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Corn & Soybean Futures Prices Move Higher.

Closing Grain and Livestock Futures Prices.

Mar. corn closed at $4.33 and 1/2, up 6 cents
Mar. soybeans closed at $12.75, up 5 and 3/4 cents
Mar. soybean meal closed at $425.20, up $1.90
Mar. soybean oil closed at 37.07, down 3 points
Mar. wheat closed at $5.53 and 1/2, up 2 cents
Feb. live cattle closed at $142.15, up 7 cents
Feb. lean hogs closed at $86.37, down 15 cents
Mar. crude oil closed at $98.23, up 87 cents
Mar. cotton closed at 86.03, up 48 points
Feb. Class III milk closed at $23.29, up 38 cents
Mar. gold closed at $1,242.40, down $19.80
Dow Jones Industrial Average: 15,848.61, up 109.82 points

 

Soybeans were higher on fund and technical buying. It was a solid week for export numbers, but they could have been even better as unknown destinations canceled on more than 600,000 tons of U.S. beans. Still, definitely worth noting that the vast majority of what was canceled was switched to other origins. Past that – the trade’s watching development weather and early harvest activity around South America. Soybean meal was up and bean oil was down on the adjustment of product spreads.

Corn was higher on fund and technical buying. Unknown destinations picked up 127,000 tons of old crop U.S. corn, weekly old and new crop sales were over 1.8 million tons, and shipments were solid. That said – there’s a lot of corn available, keeping the fundamentals bearish and limiting rally attempts. Ethanol was higher.

The wheat complex was mostly higher on spillover from corn and beans. Weekly export sales were good, but it was a slow week for the shipments and there was just no real fresh fundamental news. There are some concerns about winterkill, but there’s still a very long way to go for this year’s crop. According to Dow Jones Newswires, Egypt is changing its moisture requirements for wheat imports and that my push France out of Cairo’s list of suppliers.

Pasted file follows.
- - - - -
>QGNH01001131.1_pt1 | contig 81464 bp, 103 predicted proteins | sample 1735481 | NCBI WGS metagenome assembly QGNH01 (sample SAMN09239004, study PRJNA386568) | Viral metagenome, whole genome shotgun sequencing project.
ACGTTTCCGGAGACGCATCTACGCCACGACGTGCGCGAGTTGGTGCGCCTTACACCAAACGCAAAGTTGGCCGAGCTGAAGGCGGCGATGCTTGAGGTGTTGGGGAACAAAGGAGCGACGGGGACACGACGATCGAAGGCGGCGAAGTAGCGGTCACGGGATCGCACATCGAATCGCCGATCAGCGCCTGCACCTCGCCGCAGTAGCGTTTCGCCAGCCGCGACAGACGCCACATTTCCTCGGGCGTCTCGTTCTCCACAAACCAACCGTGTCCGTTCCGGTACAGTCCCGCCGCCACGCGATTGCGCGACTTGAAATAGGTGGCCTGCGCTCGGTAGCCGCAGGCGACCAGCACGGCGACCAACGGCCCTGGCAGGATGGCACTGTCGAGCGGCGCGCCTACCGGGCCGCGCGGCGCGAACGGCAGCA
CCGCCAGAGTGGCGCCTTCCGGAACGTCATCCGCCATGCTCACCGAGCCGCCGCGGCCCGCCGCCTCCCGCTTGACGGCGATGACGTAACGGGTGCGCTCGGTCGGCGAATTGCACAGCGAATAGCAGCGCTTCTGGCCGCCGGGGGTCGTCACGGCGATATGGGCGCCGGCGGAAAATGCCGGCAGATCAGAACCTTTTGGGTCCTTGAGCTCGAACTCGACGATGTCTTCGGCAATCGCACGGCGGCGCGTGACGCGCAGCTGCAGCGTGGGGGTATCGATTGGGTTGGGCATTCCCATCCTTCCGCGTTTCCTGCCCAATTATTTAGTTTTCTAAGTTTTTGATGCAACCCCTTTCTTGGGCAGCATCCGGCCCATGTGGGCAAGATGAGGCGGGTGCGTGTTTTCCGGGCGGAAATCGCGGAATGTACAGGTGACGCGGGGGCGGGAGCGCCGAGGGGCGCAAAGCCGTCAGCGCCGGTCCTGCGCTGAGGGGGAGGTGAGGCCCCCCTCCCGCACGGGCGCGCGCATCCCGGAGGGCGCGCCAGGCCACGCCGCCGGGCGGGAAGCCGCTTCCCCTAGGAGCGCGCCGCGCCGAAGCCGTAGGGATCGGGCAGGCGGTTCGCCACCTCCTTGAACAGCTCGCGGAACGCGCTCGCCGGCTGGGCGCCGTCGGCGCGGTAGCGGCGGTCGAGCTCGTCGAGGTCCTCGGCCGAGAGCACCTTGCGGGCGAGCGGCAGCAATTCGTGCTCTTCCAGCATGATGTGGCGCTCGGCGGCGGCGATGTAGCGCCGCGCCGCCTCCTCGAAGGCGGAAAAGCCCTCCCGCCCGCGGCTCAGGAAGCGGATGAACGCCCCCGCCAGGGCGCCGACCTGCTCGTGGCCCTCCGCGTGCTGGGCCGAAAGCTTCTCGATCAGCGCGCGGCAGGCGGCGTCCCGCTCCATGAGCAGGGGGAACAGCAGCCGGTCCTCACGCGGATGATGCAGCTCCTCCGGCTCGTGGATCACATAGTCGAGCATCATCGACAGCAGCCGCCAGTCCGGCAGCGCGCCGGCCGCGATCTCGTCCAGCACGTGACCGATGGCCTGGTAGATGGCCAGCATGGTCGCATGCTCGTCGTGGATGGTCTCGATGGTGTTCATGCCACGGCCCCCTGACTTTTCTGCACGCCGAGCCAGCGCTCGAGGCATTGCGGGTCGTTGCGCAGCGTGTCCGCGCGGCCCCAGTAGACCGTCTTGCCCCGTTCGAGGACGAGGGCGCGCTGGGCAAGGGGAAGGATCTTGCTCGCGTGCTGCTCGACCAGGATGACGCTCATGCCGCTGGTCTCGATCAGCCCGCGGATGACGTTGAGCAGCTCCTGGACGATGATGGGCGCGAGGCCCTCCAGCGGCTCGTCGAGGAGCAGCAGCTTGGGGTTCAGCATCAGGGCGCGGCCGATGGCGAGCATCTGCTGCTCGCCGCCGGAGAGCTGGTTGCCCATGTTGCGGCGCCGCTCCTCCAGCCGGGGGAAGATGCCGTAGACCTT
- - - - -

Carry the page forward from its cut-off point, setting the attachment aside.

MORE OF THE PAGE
Not a lot was accomplished in cattle country on Thursday. There were only a few bids left on the table at 234.00 in Nebraska. Neither buyers nor sellers showed much interest in doing business. Packers appear to be on the defensive thanks to eroding beef carcass values. On the other hand feedlot operators continue to price showlists on a firm basis, encouraged by tight fed supplies and recent pattern of cash strength. Asking prices remain generally firm from 148.00 to 150.00 in the South and 240.00 plus in the North. The Thursday slaughter was estimated at 117,000 head, 1,000 more than last week, but 2,000 less than a year ago.

Boxed beef cutout values ended weak to lower on light demand and offerings. Choice boxed beef was down 1.06 at 230.75, and select was .64 lower at 229.79.

Live cattle contracts on the Chicago Mercantile Exchange settled unchanged to 60 points higher. Traders bided their time waiting for the cash contest to be decided. John Harrington at DTN says neither cattle buyers nor sellers look nervous at this point. The spot February contract was sitting about $5.00 to 6.00 below last week’s feedlot trade. February settled .07 higher at 142.15, and April was unchanged at 140.62.

Feeder cattle ended the session mostly 12 to 52 points in the red pressured by light profit taking and greater strength in the corn market. January expired at noon at 171.67 down .12, March was .52 lower at 168.70, and April ended at 169.10 down .37.

Feeder cattle receipts at the Bassett Livestock Auction at Bassett, Nebraska totaled 4970 head. Compared with last week steers traded steady to as much as 10.00 lower, and due to a limited number of comparable offerings of heifers a trend was not given. Demand was good for all reputation loads of Sandhill offerings with several buyers in the seats. 317 head of feeder steers averaging 667 pounds averaged 192.78 per hundredweight. 402 heifers weighing 669 pounds brought 173.57.

Lean hogs settled 22 points higher to 20 lower. The market was hard to analyze as neither bulls nor bears acted interested in the market. The apathy could partially stem from this week’s weather disruptions and the way they work to temporarily skew the true reality of the fundamentals. February settled .15 lower at 86.37 and April was down .17 at 93.62.

There was moderate hog market activity and good demand on Thursday. Barrows and gilts in the Iowa/Minnesota direct trade closed .38 higher at 80.61 on a carcass basis, the West was up .29 at 80.23, and the East was 1.09 higher at 78.82. The Missouri direct base carcass meat price was steady from 72.00 to 74.00. Terminal hogs closed fully steady from 51.00 to 54.00.

Pork carcass value was 1.62 higher FOB plant at 91.49. The ham and belly primals were significantly higher.

For the week ending January 25, Iowa barrows and gilts averaged 282.9 pounds, .8 pounds lighter than the previous week, but still 7.8 Pounds heavier than 2013.

With the week to date chain speed running well behind last week, hog marketing’s are backing up a bit and could work against country leverage through the balance of the week.

The hog kill was light again on Thursday at an estimated 385,000 head, 48,000 less than last week, and down 35,000 from last year.

 


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